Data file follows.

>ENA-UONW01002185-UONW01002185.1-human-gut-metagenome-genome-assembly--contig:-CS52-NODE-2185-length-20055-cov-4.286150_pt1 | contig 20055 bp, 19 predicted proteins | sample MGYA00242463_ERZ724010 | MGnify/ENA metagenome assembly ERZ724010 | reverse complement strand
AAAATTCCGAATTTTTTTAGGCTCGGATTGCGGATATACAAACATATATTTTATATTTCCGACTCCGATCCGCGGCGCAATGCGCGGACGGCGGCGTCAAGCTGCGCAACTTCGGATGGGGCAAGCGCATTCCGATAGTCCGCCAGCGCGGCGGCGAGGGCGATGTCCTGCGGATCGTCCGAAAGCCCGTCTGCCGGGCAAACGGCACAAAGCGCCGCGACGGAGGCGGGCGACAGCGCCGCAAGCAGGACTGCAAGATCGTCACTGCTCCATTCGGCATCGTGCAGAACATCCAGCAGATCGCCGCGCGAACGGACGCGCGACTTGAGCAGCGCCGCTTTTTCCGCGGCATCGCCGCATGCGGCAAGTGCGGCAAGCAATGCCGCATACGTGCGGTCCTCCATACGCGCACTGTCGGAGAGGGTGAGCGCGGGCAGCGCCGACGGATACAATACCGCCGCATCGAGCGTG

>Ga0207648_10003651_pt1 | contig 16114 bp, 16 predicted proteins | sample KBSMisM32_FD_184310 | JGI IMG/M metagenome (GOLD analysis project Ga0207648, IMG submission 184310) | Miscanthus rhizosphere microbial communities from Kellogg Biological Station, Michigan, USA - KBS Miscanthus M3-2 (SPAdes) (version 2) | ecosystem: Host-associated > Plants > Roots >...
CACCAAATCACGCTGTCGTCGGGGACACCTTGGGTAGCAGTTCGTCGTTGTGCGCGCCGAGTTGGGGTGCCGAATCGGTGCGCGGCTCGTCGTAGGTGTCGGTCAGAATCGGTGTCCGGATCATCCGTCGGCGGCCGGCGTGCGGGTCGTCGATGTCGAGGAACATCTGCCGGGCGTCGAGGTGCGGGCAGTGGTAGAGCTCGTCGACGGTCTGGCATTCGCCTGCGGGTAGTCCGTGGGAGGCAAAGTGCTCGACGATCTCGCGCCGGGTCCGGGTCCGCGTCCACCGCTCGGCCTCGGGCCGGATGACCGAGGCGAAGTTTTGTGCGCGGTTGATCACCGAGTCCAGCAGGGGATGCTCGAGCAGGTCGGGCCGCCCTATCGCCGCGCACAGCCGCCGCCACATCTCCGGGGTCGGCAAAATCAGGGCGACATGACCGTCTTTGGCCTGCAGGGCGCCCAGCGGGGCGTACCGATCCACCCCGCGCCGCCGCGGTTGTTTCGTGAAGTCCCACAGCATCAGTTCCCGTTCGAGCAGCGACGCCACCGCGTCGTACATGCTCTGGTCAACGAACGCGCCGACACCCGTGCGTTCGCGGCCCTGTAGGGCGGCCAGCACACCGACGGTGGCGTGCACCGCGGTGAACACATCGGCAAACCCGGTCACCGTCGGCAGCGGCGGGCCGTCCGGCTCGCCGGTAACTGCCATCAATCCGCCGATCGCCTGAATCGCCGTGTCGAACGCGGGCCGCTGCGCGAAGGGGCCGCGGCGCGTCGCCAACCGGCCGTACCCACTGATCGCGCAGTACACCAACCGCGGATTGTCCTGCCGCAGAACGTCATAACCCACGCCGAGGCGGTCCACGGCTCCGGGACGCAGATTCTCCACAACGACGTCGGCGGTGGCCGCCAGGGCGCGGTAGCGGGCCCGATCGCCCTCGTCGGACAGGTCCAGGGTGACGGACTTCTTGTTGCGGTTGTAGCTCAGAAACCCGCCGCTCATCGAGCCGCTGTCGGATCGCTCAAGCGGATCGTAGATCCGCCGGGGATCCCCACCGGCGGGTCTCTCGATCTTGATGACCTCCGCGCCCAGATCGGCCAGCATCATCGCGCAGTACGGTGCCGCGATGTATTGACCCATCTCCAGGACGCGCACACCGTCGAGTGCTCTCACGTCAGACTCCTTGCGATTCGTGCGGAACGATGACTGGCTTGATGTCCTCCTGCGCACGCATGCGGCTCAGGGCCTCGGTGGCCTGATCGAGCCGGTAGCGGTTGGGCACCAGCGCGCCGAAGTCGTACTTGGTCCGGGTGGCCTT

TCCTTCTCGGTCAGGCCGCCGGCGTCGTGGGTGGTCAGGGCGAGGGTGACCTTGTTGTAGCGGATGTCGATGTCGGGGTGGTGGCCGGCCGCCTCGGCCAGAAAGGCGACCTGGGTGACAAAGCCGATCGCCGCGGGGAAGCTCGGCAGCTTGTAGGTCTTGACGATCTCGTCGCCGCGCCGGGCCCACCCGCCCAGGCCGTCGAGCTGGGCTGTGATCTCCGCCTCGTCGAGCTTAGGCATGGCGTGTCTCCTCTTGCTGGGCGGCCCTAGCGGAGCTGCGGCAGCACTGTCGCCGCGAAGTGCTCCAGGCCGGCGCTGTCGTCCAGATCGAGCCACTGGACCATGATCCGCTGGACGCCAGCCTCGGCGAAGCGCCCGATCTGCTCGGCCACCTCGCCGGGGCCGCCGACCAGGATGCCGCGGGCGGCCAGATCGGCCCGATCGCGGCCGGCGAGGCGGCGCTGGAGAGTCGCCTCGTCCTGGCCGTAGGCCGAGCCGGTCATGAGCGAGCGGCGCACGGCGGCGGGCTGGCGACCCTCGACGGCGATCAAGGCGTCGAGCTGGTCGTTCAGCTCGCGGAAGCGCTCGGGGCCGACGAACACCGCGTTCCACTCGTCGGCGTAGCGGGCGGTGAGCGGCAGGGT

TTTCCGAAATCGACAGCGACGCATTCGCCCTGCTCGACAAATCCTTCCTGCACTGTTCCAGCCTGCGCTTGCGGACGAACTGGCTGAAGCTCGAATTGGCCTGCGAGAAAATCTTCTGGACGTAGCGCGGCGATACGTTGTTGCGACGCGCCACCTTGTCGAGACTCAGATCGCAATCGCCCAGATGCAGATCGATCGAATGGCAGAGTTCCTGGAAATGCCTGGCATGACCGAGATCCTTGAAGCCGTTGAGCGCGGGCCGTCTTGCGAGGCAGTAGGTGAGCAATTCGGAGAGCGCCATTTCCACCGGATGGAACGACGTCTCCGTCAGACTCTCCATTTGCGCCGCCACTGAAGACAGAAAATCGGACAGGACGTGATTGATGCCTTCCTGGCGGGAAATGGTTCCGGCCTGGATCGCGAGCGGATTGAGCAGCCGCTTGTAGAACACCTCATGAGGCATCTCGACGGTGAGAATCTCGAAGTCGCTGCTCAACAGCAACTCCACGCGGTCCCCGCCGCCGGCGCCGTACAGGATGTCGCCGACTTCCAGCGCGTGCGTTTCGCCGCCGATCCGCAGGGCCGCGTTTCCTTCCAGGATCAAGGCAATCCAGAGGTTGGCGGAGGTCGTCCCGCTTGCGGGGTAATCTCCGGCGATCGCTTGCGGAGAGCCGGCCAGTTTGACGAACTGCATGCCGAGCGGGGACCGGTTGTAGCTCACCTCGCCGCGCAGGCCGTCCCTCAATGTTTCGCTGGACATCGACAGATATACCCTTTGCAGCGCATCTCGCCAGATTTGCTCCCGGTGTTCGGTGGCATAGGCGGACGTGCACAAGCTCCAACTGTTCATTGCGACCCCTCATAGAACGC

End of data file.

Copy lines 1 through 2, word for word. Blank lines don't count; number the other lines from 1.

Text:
>ENA-UONW01002185-UONW01002185.1-human-gut-metagenome-genome-assembly--contig:-CS52-NODE-2185-length-20055-cov-4.286150_pt1 | contig 20055 bp, 19 predicted proteins | sample MGYA00242463_ERZ724010 | MGnify/ENA metagenome assembly ERZ724010 | reverse complement strand
AAAATTCCGAATTTTTTTAGGCTCGGATTGCGGATATACAAACATATATTTTATATTTCCGACTCCGATCCGCGGCGCAATGCGCGGACGGCGGCGTCAAGCTGCGCAACTTCGGATGGGGCAAGCGCATTCCGATAGTCCGCCAGCGCGGCGGCGAGGGCGATGTCCTGCGGATCGTCCGAAAGCCCGTCTGCCGGGCAAACGGCACAAAGCGCCGCGACGGAGGCGGGCGACAGCGCCGCAAGCAGGACTGCAAGATCGTCACTGCTCCATTCGGCATCGTGCAGAACATCCAGCAGATCGCCGCGCGAACGGACGCGCGACTTGAGCAGCGCCGCTTTTTCCGCGGCATCGCCGCATGCGGCAAGTGCGGCAAGCAATGCCGCATACGTGCGGTCCTCCATACGCGCACTGTCGGAGAGGGTGAGCGCGGGCAGCGCCGACGGATACAATACCGCCGCATCGAGCGTG